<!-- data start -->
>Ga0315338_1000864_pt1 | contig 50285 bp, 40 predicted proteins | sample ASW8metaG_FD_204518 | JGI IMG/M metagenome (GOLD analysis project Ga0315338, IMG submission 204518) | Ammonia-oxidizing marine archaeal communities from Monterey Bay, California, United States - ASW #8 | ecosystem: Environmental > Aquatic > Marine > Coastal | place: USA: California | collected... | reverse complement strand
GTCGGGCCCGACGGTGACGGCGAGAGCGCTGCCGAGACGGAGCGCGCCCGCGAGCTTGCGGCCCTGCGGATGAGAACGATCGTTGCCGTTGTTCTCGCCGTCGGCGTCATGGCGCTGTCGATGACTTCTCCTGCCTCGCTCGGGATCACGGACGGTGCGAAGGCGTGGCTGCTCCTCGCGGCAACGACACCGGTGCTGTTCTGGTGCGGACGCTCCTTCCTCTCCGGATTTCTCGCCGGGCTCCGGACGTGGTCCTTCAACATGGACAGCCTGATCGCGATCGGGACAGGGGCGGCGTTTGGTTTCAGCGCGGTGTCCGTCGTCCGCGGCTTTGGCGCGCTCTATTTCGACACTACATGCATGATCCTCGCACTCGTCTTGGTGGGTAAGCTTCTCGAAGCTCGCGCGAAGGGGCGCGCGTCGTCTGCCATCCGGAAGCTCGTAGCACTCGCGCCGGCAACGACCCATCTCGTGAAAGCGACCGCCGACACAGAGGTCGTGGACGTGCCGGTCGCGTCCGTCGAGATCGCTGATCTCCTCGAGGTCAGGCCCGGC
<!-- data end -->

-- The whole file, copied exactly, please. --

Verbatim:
>Ga0315338_1000864_pt1 | contig 50285 bp, 40 predicted proteins | sample ASW8metaG_FD_204518 | JGI IMG/M metagenome (GOLD analysis project Ga0315338, IMG submission 204518) | Ammonia-oxidizing marine archaeal communities from Monterey Bay, California, United States - ASW #8 | ecosystem: Environmental > Aquatic > Marine > Coastal | place: USA: California | collected... | reverse complement strand
GTCGGGCCCGACGGTGACGGCGAGAGCGCTGCCGAGACGGAGCGCGCCCGCGAGCTTGCGGCCCTGCGGATGAGAACGATCGTTGCCGTTGTTCTCGCCGTCGGCGTCATGGCGCTGTCGATGACTTCTCCTGCCTCGCTCGGGATCACGGACGGTGCGAAGGCGTGGCTGCTCCTCGCGGCAACGACACCGGTGCTGTTCTGGTGCGGACGCTCCTTCCTCTCCGGATTTCTCGCCGGGCTCCGGACGTGGTCCTTCAACATGGACAGCCTGATCGCGATCGGGACAGGGGCGGCGTTTGGTTTCAGCGCGGTGTCCGTCGTCCGCGGCTTTGGCGCGCTCTATTTCGACACTACATGCATGATCCTCGCACTCGTCTTGGTGGGTAAGCTTCTCGAAGCTCGCGCGAAGGGGCGCGCGTCGTCTGCCATCCGGAAGCTCGTAGCACTCGCGCCGGCAACGACCCATCTCGTGAAAGCGACCGCCGACACAGAGGTCGTGGACGTGCCGGTCGCGTCCGTCGAGATCGCTGATCTCCTCGAGGTCAGGCCCGGC